RUDE REPUBLIC by Glenn C. Altschuler


Americans and Their Politics in the Nineteenth Century
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Altschuler (Changing Channels, 1992) and Blumin (History/Cornell) debunk the supposed “golden era” of American electoral

politics: 1840 through 1860, when voter turnouts approached 80 percent in many elections.

Now that turnouts have dropped to record lows and even Op-Ed columnists complain that current political campaigns are

painfully tedious, one might be tempted to regard the decades leading up to the Civil War as halcyon days of a flourishing

democracy carefully managed by a concerned citizenry. The authors warn against “using the nineteenth century as a club with

which to beat subsequent generations,” pointing out that the majority of Americans were then barred from voting by considerations

of gender or race. They follow seven representative towns through three election cycles (1840–42, 1850–52, and 1858–60),

observing both active participants and bystanders. Even among those who enjoyed the franchise, politics comprised an enormous

range of experiences and degrees of involvement, from active partisanship to the carnival atmosphere generated by campaign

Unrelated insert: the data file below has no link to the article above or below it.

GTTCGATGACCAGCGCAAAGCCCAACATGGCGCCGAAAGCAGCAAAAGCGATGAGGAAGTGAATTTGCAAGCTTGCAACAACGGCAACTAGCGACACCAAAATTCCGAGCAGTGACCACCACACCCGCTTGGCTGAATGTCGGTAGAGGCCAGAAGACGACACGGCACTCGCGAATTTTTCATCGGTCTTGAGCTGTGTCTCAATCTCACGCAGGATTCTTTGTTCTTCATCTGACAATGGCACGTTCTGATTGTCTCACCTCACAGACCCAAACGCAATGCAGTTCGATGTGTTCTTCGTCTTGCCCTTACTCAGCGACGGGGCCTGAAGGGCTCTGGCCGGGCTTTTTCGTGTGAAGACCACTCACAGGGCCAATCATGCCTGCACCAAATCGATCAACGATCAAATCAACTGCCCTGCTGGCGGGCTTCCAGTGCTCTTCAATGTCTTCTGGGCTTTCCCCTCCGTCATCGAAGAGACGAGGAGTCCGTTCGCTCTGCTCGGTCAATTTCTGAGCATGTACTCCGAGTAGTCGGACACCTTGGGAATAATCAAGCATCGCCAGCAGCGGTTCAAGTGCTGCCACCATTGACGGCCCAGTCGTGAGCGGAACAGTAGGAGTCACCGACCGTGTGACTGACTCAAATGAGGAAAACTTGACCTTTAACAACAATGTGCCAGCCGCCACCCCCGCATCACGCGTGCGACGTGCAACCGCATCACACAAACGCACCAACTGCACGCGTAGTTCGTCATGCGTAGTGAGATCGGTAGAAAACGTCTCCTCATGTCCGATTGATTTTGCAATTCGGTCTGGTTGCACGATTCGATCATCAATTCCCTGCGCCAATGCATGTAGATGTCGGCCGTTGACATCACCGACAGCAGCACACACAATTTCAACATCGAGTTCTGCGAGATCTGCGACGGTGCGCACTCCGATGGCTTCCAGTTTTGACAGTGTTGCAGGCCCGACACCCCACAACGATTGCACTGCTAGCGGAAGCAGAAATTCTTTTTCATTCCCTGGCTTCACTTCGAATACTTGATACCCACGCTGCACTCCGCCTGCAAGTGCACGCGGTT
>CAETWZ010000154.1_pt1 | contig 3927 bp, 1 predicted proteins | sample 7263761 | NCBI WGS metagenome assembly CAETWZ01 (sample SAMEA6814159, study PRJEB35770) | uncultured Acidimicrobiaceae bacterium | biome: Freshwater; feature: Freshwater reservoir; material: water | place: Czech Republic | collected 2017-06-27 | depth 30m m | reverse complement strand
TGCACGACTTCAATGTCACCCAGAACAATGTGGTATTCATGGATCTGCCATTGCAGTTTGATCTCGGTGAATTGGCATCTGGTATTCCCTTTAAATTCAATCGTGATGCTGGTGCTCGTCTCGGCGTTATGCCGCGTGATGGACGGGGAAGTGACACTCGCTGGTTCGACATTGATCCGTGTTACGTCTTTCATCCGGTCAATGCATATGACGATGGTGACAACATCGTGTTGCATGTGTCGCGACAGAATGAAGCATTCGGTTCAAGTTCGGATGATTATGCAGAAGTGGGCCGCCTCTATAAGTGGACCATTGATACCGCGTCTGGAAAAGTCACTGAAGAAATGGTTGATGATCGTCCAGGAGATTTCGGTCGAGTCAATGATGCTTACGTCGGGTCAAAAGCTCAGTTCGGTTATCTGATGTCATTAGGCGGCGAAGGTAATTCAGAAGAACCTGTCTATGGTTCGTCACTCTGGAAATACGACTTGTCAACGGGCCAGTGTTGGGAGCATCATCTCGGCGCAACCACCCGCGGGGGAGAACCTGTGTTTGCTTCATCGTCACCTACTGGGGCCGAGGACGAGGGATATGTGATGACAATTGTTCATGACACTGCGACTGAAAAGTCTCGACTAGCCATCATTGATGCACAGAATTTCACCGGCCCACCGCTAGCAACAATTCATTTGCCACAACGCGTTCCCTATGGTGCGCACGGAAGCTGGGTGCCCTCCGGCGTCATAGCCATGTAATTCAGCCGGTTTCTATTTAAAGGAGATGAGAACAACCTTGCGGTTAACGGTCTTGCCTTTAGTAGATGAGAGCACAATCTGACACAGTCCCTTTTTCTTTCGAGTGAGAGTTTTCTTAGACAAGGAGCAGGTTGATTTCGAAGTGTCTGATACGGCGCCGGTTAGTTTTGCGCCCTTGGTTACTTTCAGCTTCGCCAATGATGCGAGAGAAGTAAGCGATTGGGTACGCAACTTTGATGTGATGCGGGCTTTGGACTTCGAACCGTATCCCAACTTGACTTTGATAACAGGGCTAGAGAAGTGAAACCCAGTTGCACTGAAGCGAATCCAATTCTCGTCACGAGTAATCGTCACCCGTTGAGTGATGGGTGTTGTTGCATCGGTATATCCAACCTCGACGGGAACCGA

bonfires and “jubilees” for those on the fringes. The party system effectively mobilized voters through advertising, entertainments,

and plain bribery, but it also distanced most citizens from the real decision-making taking place among professional pols (mostly

lawyers) in the notorious smoke-filled back rooms. Journalists and reformers of the era criticized the political arena as a sinkhole

of vice and crudeness—at best, an unpleasant duty for gentlemen—and cartoonists savagely caricatured repulsive party bosses

and uncouth voters. Drawing on party annals, newspaper reports, personal correspondence, and journals, Altschuler and Blumin

convincingly demonstrate political indifference, corruption, and cynicism—along with sincere engagement. The authors admirably

avoid simplistic pronouncements, but their dense, leaden prose (even by academic standards) and awkward juxtapositions fail to

evoke the diverse, contentious period that they document.

A substantial, valuable study. (22 b&w illustrations)

Pub Date: April 1st, 2000
ISBN: 0-691-00130-8
Page count: 303pp
Publisher: Princeton Univ.
Review Posted Online:
Kirkus Reviews Issue: March 1st, 2000


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